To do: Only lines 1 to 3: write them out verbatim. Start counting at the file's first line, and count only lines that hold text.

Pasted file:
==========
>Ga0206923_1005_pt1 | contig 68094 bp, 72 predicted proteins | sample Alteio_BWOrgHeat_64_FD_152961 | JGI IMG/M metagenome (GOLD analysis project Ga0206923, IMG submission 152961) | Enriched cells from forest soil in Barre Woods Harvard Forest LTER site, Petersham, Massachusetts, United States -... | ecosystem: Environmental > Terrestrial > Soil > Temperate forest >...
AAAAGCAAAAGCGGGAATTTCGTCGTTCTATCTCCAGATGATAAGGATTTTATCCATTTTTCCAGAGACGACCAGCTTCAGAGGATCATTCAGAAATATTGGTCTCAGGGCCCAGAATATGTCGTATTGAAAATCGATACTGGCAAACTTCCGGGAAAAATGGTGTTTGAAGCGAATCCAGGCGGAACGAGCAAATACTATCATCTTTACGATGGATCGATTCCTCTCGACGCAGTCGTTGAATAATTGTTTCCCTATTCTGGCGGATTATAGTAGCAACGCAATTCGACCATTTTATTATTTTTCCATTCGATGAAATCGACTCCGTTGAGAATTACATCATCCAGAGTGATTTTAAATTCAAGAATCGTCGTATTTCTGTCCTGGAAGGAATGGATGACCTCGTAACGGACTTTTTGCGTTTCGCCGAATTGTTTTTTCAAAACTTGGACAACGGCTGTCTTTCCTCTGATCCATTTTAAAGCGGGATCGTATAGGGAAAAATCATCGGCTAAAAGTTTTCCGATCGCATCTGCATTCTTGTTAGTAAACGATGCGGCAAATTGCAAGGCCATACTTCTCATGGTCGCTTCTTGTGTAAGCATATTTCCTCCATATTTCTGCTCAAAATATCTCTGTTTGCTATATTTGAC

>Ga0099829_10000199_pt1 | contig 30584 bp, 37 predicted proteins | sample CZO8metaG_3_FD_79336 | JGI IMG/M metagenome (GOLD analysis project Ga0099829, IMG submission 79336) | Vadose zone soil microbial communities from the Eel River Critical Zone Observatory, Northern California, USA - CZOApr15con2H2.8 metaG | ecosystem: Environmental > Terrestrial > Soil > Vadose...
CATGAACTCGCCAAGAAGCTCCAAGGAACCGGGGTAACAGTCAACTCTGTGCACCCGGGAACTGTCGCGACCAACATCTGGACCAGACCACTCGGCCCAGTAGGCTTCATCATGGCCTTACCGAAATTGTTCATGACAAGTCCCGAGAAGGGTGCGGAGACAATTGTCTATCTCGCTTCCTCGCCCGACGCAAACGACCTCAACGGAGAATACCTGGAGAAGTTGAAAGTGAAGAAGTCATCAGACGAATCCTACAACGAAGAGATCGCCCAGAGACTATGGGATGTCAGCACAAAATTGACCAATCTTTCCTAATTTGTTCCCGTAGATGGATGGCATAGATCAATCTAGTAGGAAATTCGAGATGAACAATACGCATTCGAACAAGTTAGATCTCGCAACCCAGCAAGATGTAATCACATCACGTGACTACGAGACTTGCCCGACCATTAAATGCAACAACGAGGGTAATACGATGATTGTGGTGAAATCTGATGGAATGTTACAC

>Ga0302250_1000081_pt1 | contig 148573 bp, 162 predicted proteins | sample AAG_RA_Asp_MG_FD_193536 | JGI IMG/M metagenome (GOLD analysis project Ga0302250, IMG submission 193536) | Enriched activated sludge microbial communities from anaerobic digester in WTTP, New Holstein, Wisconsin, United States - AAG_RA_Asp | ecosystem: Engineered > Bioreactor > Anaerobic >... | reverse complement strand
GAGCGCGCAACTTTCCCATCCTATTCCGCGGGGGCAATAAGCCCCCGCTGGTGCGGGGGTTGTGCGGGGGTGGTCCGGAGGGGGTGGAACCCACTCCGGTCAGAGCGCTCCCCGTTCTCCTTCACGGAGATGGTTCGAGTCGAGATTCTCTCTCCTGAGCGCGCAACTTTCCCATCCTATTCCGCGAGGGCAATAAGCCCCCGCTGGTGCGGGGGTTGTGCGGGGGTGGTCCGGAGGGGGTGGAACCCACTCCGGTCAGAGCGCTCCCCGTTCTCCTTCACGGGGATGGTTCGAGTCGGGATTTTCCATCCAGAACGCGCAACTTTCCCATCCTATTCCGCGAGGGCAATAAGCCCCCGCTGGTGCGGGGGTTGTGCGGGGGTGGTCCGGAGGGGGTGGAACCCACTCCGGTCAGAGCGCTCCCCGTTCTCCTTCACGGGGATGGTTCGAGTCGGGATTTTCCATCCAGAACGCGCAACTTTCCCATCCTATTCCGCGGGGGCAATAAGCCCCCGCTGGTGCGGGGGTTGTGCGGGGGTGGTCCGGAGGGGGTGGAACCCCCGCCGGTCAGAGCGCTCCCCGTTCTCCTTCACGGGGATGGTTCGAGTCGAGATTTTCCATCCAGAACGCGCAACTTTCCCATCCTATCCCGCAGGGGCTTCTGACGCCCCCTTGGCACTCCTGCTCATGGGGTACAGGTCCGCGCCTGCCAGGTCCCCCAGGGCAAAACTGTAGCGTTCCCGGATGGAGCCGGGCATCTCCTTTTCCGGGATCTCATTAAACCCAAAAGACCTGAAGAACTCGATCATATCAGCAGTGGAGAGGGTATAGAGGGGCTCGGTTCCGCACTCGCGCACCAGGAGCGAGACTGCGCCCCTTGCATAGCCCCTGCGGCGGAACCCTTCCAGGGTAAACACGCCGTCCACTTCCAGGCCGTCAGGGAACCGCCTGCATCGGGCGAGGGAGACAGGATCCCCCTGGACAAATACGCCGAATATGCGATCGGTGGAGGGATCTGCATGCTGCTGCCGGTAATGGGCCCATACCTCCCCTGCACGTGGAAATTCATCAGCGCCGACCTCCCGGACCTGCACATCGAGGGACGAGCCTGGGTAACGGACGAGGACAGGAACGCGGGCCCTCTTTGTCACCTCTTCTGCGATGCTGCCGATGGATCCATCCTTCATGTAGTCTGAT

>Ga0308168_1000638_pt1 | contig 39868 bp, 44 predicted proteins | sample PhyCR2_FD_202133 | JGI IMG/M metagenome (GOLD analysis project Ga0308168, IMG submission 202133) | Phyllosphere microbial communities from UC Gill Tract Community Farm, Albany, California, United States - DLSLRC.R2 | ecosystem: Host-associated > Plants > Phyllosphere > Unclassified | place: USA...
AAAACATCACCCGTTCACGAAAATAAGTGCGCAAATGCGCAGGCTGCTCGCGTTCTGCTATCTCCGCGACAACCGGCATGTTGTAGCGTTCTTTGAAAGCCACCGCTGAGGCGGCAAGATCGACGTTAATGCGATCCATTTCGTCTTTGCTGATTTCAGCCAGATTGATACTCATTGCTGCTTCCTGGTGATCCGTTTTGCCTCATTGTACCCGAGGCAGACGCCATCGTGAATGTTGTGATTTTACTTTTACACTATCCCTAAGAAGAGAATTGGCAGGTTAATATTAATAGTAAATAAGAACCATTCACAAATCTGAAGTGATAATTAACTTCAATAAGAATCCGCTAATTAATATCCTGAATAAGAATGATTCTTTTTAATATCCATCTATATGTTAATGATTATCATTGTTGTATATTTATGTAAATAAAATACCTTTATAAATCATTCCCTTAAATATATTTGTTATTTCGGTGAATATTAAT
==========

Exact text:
>Ga0206923_1005_pt1 | contig 68094 bp, 72 predicted proteins | sample Alteio_BWOrgHeat_64_FD_152961 | JGI IMG/M metagenome (GOLD analysis project Ga0206923, IMG submission 152961) | Enriched cells from forest soil in Barre Woods Harvard Forest LTER site, Petersham, Massachusetts, United States -... | ecosystem: Environmental > Terrestrial > Soil > Temperate forest >...
AAAAGCAAAAGCGGGAATTTCGTCGTTCTATCTCCAGATGATAAGGATTTTATCCATTTTTCCAGAGACGACCAGCTTCAGAGGATCATTCAGAAATATTGGTCTCAGGGCCCAGAATATGTCGTATTGAAAATCGATACTGGCAAACTTCCGGGAAAAATGGTGTTTGAAGCGAATCCAGGCGGAACGAGCAAATACTATCATCTTTACGATGGATCGATTCCTCTCGACGCAGTCGTTGAATAATTGTTTCCCTATTCTGGCGGATTATAGTAGCAACGCAATTCGACCATTTTATTATTTTTCCATTCGATGAAATCGACTCCGTTGAGAATTACATCATCCAGAGTGATTTTAAATTCAAGAATCGTCGTATTTCTGTCCTGGAAGGAATGGATGACCTCGTAACGGACTTTTTGCGTTTCGCCGAATTGTTTTTTCAAAACTTGGACAACGGCTGTCTTTCCTCTGATCCATTTTAAAGCGGGATCGTATAGGGAAAAATCATCGGCTAAAAGTTTTCCGATCGCATCTGCATTCTTGTTAGTAAACGATGCGGCAAATTGCAAGGCCATACTTCTCATGGTCGCTTCTTGTGTAAGCATATTTCCTCCATATTTCTGCTCAAAATATCTCTGTTTGCTATATTTGAC

>Ga0099829_10000199_pt1 | contig 30584 bp, 37 predicted proteins | sample CZO8metaG_3_FD_79336 | JGI IMG/M metagenome (GOLD analysis project Ga0099829, IMG submission 79336) | Vadose zone soil microbial communities from the Eel River Critical Zone Observatory, Northern California, USA - CZOApr15con2H2.8 metaG | ecosystem: Environmental > Terrestrial > Soil > Vadose...